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Worlds such as this were not thought possible to exist.

—NASA, June 2, 2014


Was it I who invaded the day, or the day who invaded me?

I do, I undo, I redo.

I enlarged the figure till it was a mountain—I don’t fear the sublime—

and I cut off its head,

having already cut out its tongue. I have three siblings and flocks of children,

and though we’re oft confused,

you must know that I differ from all: I am not my brother Darkness,

nor my sister Dirt, nor my brother Torment.

I am a time and I am an astronomy, a geometry I invented myself, an architecture,

a divine, and like any divine,

yes, I have made kin from unions with my kin. Out of a union with my brother

I made the nymphs,

the river and the boatsman, lullabies. If X is an obstruction,

and if the poetry of X was music,

then this poem is a musical obstruction, and if this poem is a musical obstruction,

then this poem is a lullaby,

my kin born of my kin. I am a space as much as I am a voice. Did you truly hail me

for a dim-witted conversation about love?

Me? There is nothing like me. I am no more like my siblings or my parents

than I am like a placid lake,

or the Gaping from which I was born. I am a charioteer, a bird.

Would you believe me if I said I also made

the Ether and the Day? Whether or not your faith is stored in my ear,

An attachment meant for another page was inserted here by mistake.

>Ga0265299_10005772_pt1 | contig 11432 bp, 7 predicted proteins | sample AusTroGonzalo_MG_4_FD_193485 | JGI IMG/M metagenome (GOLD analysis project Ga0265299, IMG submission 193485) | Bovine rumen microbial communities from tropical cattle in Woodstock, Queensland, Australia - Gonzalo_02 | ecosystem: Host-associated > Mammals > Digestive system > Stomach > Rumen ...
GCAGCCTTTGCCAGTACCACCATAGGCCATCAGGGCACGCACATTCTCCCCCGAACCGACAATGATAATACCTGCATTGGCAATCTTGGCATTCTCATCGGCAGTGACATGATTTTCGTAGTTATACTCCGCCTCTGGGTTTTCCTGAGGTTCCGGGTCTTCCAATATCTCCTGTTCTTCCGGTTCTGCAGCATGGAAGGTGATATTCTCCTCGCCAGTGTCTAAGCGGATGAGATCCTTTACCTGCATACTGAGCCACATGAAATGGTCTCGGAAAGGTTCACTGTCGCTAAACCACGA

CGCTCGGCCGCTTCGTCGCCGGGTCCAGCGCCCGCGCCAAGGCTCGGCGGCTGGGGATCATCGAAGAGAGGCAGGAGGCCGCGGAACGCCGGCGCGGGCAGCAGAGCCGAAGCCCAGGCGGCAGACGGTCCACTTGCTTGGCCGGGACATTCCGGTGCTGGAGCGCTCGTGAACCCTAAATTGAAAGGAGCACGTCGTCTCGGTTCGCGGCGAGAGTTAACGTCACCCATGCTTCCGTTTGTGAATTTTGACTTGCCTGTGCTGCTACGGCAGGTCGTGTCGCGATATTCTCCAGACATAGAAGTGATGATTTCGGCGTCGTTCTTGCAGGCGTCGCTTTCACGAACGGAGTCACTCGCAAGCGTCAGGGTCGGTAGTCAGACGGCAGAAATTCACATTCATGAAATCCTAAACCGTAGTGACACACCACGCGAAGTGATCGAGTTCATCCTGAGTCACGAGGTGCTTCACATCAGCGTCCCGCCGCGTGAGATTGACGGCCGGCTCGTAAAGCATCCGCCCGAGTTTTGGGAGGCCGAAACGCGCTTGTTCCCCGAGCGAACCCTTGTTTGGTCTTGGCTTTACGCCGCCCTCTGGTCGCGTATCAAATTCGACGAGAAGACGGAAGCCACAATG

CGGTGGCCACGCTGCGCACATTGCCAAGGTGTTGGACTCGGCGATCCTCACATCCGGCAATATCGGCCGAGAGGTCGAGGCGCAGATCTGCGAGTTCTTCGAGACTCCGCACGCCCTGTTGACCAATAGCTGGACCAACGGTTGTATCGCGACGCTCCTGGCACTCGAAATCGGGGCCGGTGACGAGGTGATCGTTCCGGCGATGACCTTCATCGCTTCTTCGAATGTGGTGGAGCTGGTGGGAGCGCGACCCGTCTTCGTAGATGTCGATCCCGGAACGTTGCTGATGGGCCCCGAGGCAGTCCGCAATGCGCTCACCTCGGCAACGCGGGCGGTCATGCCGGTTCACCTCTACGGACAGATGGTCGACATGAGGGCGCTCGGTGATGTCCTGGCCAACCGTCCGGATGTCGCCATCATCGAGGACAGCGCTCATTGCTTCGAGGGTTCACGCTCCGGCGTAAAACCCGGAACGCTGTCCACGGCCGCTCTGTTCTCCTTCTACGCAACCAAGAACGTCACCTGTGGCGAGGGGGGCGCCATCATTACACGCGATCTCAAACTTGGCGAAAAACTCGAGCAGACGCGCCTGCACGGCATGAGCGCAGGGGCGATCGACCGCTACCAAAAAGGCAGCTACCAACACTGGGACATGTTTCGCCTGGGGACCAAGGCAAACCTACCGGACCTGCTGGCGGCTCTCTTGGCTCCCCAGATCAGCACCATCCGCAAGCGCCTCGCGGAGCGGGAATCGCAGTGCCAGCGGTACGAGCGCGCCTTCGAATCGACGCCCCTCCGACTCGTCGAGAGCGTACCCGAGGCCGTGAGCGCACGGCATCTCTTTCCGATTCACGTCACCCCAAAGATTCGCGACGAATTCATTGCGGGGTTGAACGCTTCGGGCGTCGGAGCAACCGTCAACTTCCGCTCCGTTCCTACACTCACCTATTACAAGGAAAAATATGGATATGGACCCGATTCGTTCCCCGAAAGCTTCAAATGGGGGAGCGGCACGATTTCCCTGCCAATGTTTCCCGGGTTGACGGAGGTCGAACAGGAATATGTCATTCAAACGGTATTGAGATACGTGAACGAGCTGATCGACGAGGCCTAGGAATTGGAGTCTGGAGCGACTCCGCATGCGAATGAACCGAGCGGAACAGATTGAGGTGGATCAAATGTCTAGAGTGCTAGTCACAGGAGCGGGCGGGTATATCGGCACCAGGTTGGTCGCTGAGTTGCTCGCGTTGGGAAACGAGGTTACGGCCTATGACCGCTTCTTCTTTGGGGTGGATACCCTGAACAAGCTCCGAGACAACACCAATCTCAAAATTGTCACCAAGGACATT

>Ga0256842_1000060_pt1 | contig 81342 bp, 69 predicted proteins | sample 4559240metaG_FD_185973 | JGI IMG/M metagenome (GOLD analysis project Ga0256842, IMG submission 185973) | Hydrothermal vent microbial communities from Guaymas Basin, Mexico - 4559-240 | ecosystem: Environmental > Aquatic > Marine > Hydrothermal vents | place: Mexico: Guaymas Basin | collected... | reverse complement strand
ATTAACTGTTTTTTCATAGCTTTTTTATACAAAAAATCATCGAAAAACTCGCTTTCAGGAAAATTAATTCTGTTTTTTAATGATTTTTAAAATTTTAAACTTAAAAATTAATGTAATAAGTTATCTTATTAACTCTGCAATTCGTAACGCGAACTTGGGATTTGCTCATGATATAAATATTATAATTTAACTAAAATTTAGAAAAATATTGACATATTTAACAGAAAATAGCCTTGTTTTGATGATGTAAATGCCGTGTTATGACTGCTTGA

I am sure in what I have made.

How could I be both gentle enough and dangerous enough for your thoughts?

Doyou have thoughts? I asked about moon,

dark, pain; you only gave me yourself. And as to my other question: it was me.

I invaded the day. It didn’t stand a chance.

from ArrowFind more by Sumita Chakraborty at the library

Copyright © 2020 Sumita Chakraborty
Used with the permission of The Permissions Company, LLC on behalf of Alice James Books.

Published in Poems Sumita Chakraborty

This program is supported in part by a grant from the Idaho Humanities Council, a State-based program of the National Endowment for the Humanities.

Any views, findings, conclusions, or recommendations expressed in this (publication, website, exhibit, etc.) do not necessarily represent those of the Idaho Humanities Council or the National Endowment for the Humanities.